Al Killian

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Al Killian
Born (1916-10-15)October 15, 1916
Birmingham, Alabama, United States
Died September 5, 1950(1950-09-05) (aged 33)
Los Angeles, California, United States
Genres Big band, jump blues, East Coast blues
Instruments Trumpet
Years active 1930s–1950

Albert H. (Al) Killian (October 15, 1916 in Birmingham, Alabama – September 5, 1950 in Los Angeles, California)[1][2] was an American jazz trumpet player and occasional bandleader during the big band era, also known for playing jump blues and East Coast blues.

Career[edit]

Killian was born in Birmingham, Alabama, United States.[2][3][4][5][6] Killian got his start playing with Charlie Turner's Arcadians (mid-1930s) and went on to play with big bands led by Baron Lee, Teddy Hill, Don Redman, Claude Hopkins, Count Basie (1940–1942), Charlie Barnet (off and on from 1943 through 1946) and Lionel Hampton (1945). In 1946 Killian started his own big band, but soon quit bandleading to tour with Norman Granz's Jazz at the Philharmonic concert series, where he played alongside such musicians as Charlie Parker, Dizzy Gillespie, and Lester Young. Following this he briefly toured with bands led by Billy Eckstine, Earle Spencer, and Boyd Raeburn, before landing a spot in Duke Ellington's band, where he toured and recorded for the last three years of his life. During this time he also led his own record session in Stockholm, and took part in one led by Lester Young, as well as participating in several jam sessions which were also recorded.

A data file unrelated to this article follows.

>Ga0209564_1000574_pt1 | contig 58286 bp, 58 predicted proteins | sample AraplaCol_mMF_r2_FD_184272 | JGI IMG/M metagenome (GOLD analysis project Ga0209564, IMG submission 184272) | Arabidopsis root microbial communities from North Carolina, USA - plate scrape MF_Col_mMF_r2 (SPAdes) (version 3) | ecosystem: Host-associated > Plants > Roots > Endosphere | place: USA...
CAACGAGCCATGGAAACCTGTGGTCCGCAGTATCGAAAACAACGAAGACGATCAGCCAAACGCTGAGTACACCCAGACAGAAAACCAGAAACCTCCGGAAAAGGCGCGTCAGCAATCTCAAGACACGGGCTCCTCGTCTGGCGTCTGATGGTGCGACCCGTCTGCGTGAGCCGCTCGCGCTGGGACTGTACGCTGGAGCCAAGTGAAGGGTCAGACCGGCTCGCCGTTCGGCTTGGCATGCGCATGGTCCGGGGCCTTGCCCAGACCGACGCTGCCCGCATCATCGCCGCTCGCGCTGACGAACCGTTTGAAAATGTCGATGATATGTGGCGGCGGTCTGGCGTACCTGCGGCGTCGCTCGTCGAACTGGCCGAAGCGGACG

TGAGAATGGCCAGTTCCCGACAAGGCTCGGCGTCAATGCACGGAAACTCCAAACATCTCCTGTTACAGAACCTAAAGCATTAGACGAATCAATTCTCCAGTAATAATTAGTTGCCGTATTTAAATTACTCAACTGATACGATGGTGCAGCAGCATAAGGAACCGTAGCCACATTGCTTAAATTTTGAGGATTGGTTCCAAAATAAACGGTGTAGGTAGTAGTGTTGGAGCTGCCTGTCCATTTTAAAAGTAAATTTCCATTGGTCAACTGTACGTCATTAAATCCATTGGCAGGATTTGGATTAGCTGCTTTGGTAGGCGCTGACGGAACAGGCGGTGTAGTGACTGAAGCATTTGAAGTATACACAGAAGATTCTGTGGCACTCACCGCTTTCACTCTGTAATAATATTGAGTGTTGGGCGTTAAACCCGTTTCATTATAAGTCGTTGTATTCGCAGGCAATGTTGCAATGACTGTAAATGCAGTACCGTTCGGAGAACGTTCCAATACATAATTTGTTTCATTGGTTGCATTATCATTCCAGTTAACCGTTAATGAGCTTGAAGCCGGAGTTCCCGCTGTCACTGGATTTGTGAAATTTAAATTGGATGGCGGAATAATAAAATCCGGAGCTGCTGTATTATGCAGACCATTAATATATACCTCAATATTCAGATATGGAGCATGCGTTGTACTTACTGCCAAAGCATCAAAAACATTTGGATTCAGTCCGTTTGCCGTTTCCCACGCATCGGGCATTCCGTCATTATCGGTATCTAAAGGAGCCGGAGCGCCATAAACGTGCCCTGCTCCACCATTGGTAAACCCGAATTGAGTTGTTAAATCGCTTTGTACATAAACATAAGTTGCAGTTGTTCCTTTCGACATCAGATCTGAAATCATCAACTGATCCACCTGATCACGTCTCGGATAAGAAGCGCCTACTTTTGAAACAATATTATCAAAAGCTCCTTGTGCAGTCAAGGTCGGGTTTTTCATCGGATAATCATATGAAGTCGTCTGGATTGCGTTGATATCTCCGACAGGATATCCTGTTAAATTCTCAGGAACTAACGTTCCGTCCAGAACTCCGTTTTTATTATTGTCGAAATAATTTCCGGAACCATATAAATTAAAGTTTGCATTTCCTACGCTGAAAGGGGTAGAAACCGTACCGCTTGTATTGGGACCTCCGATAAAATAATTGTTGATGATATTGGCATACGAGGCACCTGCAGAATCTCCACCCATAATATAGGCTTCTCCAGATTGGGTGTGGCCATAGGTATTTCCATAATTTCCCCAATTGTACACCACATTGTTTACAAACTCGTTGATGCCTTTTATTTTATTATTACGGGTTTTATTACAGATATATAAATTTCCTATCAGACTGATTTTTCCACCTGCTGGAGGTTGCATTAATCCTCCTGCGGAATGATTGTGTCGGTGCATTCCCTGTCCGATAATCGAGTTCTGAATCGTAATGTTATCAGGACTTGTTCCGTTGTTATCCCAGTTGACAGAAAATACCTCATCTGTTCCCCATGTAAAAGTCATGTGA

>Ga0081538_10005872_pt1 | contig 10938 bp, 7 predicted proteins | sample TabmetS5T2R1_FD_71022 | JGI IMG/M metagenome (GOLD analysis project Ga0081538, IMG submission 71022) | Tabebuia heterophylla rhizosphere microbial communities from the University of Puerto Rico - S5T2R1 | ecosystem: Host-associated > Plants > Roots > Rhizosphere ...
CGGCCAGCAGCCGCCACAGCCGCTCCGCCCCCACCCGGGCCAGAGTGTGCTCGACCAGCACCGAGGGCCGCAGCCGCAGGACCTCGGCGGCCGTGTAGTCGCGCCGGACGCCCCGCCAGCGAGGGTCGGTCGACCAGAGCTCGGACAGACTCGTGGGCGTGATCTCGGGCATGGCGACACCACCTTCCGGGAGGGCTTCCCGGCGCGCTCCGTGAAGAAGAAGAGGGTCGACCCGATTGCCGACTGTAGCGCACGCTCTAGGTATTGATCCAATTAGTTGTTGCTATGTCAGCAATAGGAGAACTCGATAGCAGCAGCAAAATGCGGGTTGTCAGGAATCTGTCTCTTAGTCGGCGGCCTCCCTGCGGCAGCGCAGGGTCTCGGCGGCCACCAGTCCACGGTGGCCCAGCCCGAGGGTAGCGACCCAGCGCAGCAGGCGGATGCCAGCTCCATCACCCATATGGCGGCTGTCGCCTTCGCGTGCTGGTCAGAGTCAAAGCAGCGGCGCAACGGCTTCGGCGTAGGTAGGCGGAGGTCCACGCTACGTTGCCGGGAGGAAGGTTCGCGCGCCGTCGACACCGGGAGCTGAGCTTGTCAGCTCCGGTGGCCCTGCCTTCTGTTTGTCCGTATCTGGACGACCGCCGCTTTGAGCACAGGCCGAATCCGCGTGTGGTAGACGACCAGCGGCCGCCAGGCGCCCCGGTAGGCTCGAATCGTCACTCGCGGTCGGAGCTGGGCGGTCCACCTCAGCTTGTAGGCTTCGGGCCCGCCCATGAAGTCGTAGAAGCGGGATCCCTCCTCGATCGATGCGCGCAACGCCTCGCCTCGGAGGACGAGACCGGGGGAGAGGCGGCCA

Death[edit]

After leaving Ellington's band he settled in Los Angeles, California, where he was murdered, in a case of mistaken identity, by his landlord at the age of 33.[2]

Critical acclaim[edit]

Killian was without a doubt the greatest of the Late-Swing-Era high-note lead trumpeters. Not necessarily an outstanding jazz soloist, Killian specialized in stratospheric trumpeting which was totally consistent and often defied belief. His death in Los Angeles at the hands of a crazed landlord in 1950 was a stunning loss to jazz.Gunther Schuller, 1989[7]

References[edit]

General references

  • The Complete Encyclopedia of Popular Music and Jazz, 1900-1950, Three volumes, by Roger D. Kinkle, Arlington House Publishers, New Rochelle, NY (1974)

Inline citations

  1. ^ California Death Index, 1940-1997
  2. ^ a b c Thedeadrockstarsclub.com - accessed July 2010
  3. ^ The Encyclopedia of Popular Music. Third edition, eight volumes, edited by Colin Larkin. London: MUZE, 1998, Grove's Dictionaries, New York (1998)
  4. ^ The New Grove Dictionary of Jazz, First edition, two volumes, edited by Barry Kernfeld, Macmillan Press, London (1988)
  5. ^ The New Grove Dictionary of Jazz, edited by Barry Kernfeld, St. Martin's Press (1994)
  6. ^ The New Grove Dictionary of Jazz, Second edition, three volumes, edited by Barry Kernfeld, Macmillan Publishers, London (2002)
  7. ^ Gunther Schuller, The Swing Era: The Development of Jazz, 1930–1945, Oxford University Press (1989) ISBN 019504312X; ISBN 9780195043129; ISBN 0195071409; ISBN 9780195071405

External links[edit]